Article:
Press Picks

thursday
july 31
Live Downtown Contest You've been hearing about all that downtown warehouse space being converted to "lofts," living spaces too hip for the homely appellation "apartments." The Annual Downtown Home Tour invites you to peek at these spaces and even sign up for a chance to reside in one (the Rice, formerly the Rice Hotel) rent-free for a year. The tour features ten homes and two residential buildings under construction. Buy tickets and start your tour at any of the following addresses: 2016 Main, Hogg Palace at 401 Louisiana, Four Seasons Place at 1111 Caroline, Houston House at 1617 Fannin, Dakota Lofts at 711 William, Hermann Lofts at 204 Travis, 220 Main. 5:30-9:30 p.m. For info or tickets, call the Downtown Houston Association, 658-8938. $25, advance tickets; $30 at the door.

friday
August 1
Alan Bennett: The Poet of Embarrassment British filmmaker/screenwriter Alan Bennett got his start with the 1960s British revue Beyond the Fringe, which also launched the career of another familiar Brit, Dudley Moore. Since the '60s, Bennett has written or directed over 20 films, many of which are studies of very complex and difficult lives. Two of his best-known movie screenplays in America are Prick Up Your Ears, about the life and murder of the promiscuous, highly acclaimed gay playwright Joe Orton; and The Madness of King George, about mentally unstable King George III, who enjoyed the nickname "Farmer George" and loved pigs. The museum is showing these and 16 other Bennett-written or directed- films during the series, which starts tonight with a double feature of A Question of Attribution, a film about spying, forgery and the art world directed by John Schlesinger; and another Schlesinger film, An Englishman Abroad, the true story of British defector Guy Burgess and a Royal Shakespeare Company actress. 7:30 p.m. Museum of Fine Arts, 1001 Bissonnet, www.mfah.org, 639-7515. $6 for both films; $5, one film only; seniors, students and MFA members get a $1 discount.

Back To School Clothing Drive Though the dog days of summer are upon us and all kids are dreaming of is a cool blue splash into the nearest swimming pool, it won't be long till school starts up again. And anyone who's been to school knows that every new school year brings new school clothes -- or it should, anyway. Today is your chance to make going back to school better for underprivileged kids by donating new and "gently worn" clothing to the FOX 26 Back To School Clothing Drive. You even receive your own freebies: In the morning, donors receive free coffee and kolaches from Starbucks and the Kolache Factory, and in the hot afternoon, Coca-Cola and Haagen-Das will hand out sweet and cold samples. 6:30 a.m.-6 p.m. FOX 26 Studio parking lot, 3935 Westheimer.

Ten by Ten Houston is home to both a thriving community of writers and a burgeoning, eclectic group of small theaters -- and what better combination could there be for original plays? Tonight see ten completely new ten-minute plays by ten fresh voices at Scriptwriters/Houston's seventh annual presentation. Wonderfully good? Amazingly bad? You'll be the first to know. 8 p.m. (See Thrills, Theater for other times and dates.) Main Street Theater, 2540 Times Blvd., 707-5194. $10.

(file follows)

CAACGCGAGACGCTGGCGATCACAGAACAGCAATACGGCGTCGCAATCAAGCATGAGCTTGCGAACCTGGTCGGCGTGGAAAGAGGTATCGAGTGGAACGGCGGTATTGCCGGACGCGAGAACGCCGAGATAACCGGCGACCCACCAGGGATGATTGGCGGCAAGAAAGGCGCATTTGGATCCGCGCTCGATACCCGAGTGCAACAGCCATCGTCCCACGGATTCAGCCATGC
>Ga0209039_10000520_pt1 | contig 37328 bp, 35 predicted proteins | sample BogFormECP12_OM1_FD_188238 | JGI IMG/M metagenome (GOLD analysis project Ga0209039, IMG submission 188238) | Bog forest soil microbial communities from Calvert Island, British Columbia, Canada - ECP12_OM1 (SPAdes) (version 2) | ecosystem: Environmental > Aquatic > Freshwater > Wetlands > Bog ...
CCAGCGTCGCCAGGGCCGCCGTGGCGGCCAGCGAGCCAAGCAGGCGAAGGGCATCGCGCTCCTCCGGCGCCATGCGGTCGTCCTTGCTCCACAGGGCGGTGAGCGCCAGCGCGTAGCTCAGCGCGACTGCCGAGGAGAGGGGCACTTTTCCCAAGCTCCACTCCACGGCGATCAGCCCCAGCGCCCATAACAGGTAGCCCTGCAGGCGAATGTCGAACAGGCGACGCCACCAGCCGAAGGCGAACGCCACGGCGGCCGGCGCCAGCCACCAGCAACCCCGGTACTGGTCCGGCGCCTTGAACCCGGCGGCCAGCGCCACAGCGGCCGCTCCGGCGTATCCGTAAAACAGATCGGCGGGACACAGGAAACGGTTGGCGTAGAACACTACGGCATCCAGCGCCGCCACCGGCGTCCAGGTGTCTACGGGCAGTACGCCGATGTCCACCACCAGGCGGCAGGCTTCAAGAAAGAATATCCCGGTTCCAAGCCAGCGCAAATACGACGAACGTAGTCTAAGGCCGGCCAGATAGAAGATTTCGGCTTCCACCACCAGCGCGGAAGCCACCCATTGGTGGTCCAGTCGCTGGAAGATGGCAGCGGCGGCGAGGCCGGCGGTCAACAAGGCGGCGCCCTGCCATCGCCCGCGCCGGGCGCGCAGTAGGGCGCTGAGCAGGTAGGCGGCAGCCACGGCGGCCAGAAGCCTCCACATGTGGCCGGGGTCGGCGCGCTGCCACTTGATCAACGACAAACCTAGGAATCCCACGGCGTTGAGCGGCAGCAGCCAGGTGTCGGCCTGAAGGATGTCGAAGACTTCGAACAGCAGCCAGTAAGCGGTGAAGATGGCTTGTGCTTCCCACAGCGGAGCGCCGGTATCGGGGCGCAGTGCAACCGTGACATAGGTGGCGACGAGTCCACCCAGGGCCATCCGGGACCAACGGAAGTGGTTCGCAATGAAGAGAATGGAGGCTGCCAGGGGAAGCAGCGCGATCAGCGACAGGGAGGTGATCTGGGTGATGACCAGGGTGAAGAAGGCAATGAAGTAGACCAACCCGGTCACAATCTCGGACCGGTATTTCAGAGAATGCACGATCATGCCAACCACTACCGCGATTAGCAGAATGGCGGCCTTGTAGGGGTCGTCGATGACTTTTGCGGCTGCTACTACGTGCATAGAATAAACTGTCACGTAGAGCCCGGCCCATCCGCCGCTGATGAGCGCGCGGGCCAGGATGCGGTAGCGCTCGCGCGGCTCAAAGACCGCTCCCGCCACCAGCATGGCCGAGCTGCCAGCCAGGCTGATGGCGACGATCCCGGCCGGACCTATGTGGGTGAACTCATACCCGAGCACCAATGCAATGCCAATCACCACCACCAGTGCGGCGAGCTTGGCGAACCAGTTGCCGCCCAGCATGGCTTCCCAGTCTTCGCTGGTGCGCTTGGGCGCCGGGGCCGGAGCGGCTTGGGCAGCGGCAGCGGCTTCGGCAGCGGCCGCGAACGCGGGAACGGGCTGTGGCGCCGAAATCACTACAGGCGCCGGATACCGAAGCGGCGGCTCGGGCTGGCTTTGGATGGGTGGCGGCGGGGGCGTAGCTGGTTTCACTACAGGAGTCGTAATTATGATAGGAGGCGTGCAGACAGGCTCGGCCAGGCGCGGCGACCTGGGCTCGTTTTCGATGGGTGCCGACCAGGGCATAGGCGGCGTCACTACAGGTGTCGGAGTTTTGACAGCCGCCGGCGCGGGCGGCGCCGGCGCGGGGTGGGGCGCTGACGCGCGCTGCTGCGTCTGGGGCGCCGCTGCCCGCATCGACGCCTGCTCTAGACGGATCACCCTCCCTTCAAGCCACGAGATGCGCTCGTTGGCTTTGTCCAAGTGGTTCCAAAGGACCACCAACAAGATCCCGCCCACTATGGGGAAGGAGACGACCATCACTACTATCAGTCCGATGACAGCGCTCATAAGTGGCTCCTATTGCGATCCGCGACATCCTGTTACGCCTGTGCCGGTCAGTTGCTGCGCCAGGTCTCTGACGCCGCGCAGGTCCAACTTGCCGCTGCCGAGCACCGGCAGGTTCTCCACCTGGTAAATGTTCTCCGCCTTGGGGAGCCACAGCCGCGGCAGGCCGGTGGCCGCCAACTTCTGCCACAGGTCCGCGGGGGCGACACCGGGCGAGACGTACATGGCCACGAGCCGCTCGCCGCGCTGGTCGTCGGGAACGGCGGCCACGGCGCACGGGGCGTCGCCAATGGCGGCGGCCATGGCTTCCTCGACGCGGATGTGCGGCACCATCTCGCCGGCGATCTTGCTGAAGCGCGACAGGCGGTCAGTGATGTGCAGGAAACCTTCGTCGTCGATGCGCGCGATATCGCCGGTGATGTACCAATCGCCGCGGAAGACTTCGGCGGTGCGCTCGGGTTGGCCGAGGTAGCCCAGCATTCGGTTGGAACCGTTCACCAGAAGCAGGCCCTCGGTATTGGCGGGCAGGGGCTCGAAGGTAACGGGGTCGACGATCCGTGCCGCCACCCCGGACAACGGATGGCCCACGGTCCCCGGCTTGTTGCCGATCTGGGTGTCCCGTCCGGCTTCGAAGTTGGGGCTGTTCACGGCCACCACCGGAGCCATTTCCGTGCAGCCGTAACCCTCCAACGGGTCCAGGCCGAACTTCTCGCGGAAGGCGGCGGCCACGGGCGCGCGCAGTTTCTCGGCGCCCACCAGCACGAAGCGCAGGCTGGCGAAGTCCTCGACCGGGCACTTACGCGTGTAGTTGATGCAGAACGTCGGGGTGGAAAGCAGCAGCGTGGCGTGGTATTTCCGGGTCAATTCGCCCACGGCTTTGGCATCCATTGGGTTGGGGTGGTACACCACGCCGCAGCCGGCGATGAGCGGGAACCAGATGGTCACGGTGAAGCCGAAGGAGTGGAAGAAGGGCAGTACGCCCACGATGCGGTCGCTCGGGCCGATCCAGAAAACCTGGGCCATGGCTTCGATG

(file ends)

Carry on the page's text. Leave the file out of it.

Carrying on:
The Tempest The Houston Shakespeare Festival opens tonight with The Tempest, a romantic drama that many scholars believe was Shakespeare's last play written without a collaborator. After a shipwreck tosses the cast onto an uninhabited island, sorcery, love and longing abound. Meet Prospero, the mighty and magical duke of Milan; Caliban, a lonely, lovesick monster; and of course, the young lovers Ferdinand and Miranda, who endure many Shakespearean machinations before they find happiness. It's a romance, not a tragedy, so it won't break your heart -- that is, unless Caliban is your favorite. 8:30 p.m. (See Thrills, Theater for other times and dates.) Miller Outdoor Theatre, Hermann Park, 520-3290. Free.

saturday
August 2
International Jazz Festival The Men's Wearhouse, of all places, sponsors this jazz festival, which runs all weekend long, all over the city (see Thrills, Music for other dates and places). Today the festival is cheap, outdoors and downtown, where all festivals should be. The weather will undoubtedly simmer and so should the music, provided by impressive players from all over the world. Today hear Jonathan Butler of South Africa; Henry Brun and the Latin Playrz; the Summer Jazz Workshop All-Stars with guest Alex Bugnon of Switzerland; and the Jazz Crusaders with Wayne Henderson and Wilton Felder. Food, beverages and tchotchke vendors will all be on hand. 4-11 p.m. Sam Houston Park, 1000 Bagby, 227-8706. $5 at Kroger; $6 at gate; children under 12, free.

Breastfeeding and the Working Mom Everyone knows that moms provide the best nutrition possible for infants. But most moms work, and what's a mom to do when she has to be on the job from 8 to 5 and baby needs feeding every two hours? Next week is World Breastfeeding Week, and Memorial Hospital is offering

a seminar to help prepare those devoted mothers who bravely decide to breastfeed even after returning to work. Besides learning more about the nutritional value of breast milk, women will be able to examine all kinds of gizmos that are currently out there to help mamas express that milk and store all that plastic-baggied baby-manna. 10 a.m.-noon. Memorial Hospital Southwest, Alamo Room, 7600 Beechnut, 222-CARE (for reservations). Free.

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